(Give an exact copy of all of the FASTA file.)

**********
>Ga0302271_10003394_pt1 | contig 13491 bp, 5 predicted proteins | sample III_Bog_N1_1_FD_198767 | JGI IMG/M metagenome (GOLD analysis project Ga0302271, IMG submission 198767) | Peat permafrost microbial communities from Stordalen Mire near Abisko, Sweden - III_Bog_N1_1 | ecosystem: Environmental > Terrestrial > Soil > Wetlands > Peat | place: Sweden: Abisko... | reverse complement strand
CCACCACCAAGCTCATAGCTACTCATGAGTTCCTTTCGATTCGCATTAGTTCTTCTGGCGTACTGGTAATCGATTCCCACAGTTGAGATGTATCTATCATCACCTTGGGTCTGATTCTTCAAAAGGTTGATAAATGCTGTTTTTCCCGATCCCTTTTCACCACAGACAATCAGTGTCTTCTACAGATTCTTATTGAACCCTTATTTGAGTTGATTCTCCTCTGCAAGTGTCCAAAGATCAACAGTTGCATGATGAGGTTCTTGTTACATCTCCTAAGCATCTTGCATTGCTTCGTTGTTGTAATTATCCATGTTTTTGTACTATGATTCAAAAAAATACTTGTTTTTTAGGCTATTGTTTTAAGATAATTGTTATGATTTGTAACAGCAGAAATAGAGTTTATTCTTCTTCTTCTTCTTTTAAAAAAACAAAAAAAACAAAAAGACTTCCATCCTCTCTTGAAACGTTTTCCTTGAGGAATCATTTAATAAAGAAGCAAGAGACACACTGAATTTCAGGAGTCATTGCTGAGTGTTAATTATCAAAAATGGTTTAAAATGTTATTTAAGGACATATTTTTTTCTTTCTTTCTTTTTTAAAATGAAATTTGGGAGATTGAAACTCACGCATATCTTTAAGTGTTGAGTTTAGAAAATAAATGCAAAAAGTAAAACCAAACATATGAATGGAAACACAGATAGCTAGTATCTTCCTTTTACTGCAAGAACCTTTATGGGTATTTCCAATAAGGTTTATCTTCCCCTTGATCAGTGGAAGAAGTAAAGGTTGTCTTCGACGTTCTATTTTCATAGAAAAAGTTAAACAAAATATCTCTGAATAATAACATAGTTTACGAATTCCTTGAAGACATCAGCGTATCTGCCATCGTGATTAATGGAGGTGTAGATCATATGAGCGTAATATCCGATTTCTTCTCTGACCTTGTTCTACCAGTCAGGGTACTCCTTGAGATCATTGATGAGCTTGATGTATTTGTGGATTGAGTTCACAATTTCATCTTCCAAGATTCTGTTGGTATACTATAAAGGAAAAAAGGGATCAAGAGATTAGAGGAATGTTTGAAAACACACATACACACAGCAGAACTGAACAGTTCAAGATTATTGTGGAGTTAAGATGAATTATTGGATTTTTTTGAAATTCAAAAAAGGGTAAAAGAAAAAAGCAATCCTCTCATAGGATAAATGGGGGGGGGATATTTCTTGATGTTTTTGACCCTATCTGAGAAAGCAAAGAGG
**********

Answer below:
>Ga0302271_10003394_pt1 | contig 13491 bp, 5 predicted proteins | sample III_Bog_N1_1_FD_198767 | JGI IMG/M metagenome (GOLD analysis project Ga0302271, IMG submission 198767) | Peat permafrost microbial communities from Stordalen Mire near Abisko, Sweden - III_Bog_N1_1 | ecosystem: Environmental > Terrestrial > Soil > Wetlands > Peat | place: Sweden: Abisko... | reverse complement strand
CCACCACCAAGCTCATAGCTACTCATGAGTTCCTTTCGATTCGCATTAGTTCTTCTGGCGTACTGGTAATCGATTCCCACAGTTGAGATGTATCTATCATCACCTTGGGTCTGATTCTTCAAAAGGTTGATAAATGCTGTTTTTCCCGATCCCTTTTCACCACAGACAATCAGTGTCTTCTACAGATTCTTATTGAACCCTTATTTGAGTTGATTCTCCTCTGCAAGTGTCCAAAGATCAACAGTTGCATGATGAGGTTCTTGTTACATCTCCTAAGCATCTTGCATTGCTTCGTTGTTGTAATTATCCATGTTTTTGTACTATGATTCAAAAAAATACTTGTTTTTTAGGCTATTGTTTTAAGATAATTGTTATGATTTGTAACAGCAGAAATAGAGTTTATTCTTCTTCTTCTTCTTTTAAAAAAACAAAAAAAACAAAAAGACTTCCATCCTCTCTTGAAACGTTTTCCTTGAGGAATCATTTAATAAAGAAGCAAGAGACACACTGAATTTCAGGAGTCATTGCTGAGTGTTAATTATCAAAAATGGTTTAAAATGTTATTTAAGGACATATTTTTTTCTTTCTTTCTTTTTTAAAATGAAATTTGGGAGATTGAAACTCACGCATATCTTTAAGTGTTGAGTTTAGAAAATAAATGCAAAAAGTAAAACCAAACATATGAATGGAAACACAGATAGCTAGTATCTTCCTTTTACTGCAAGAACCTTTATGGGTATTTCCAATAAGGTTTATCTTCCCCTTGATCAGTGGAAGAAGTAAAGGTTGTCTTCGACGTTCTATTTTCATAGAAAAAGTTAAACAAAATATCTCTGAATAATAACATAGTTTACGAATTCCTTGAAGACATCAGCGTATCTGCCATCGTGATTAATGGAGGTGTAGATCATATGAGCGTAATATCCGATTTCTTCTCTGACCTTGTTCTACCAGTCAGGGTACTCCTTGAGATCATTGATGAGCTTGATGTATTTGTGGATTGAGTTCACAATTTCATCTTCCAAGATTCTGTTGGTATACTATAAAGGAAAAAAGGGATCAAGAGATTAGAGGAATGTTTGAAAACACACATACACACAGCAGAACTGAACAGTTCAAGATTATTGTGGAGTTAAGATGAATTATTGGATTTTTTTGAAATTCAAAAAAGGGTAAAAGAAAAAAGCAATCCTCTCATAGGATAAATGGGGGGGGGATATTTCTTGATGTTTTTGACCCTATCTGAGAAAGCAAAGAGG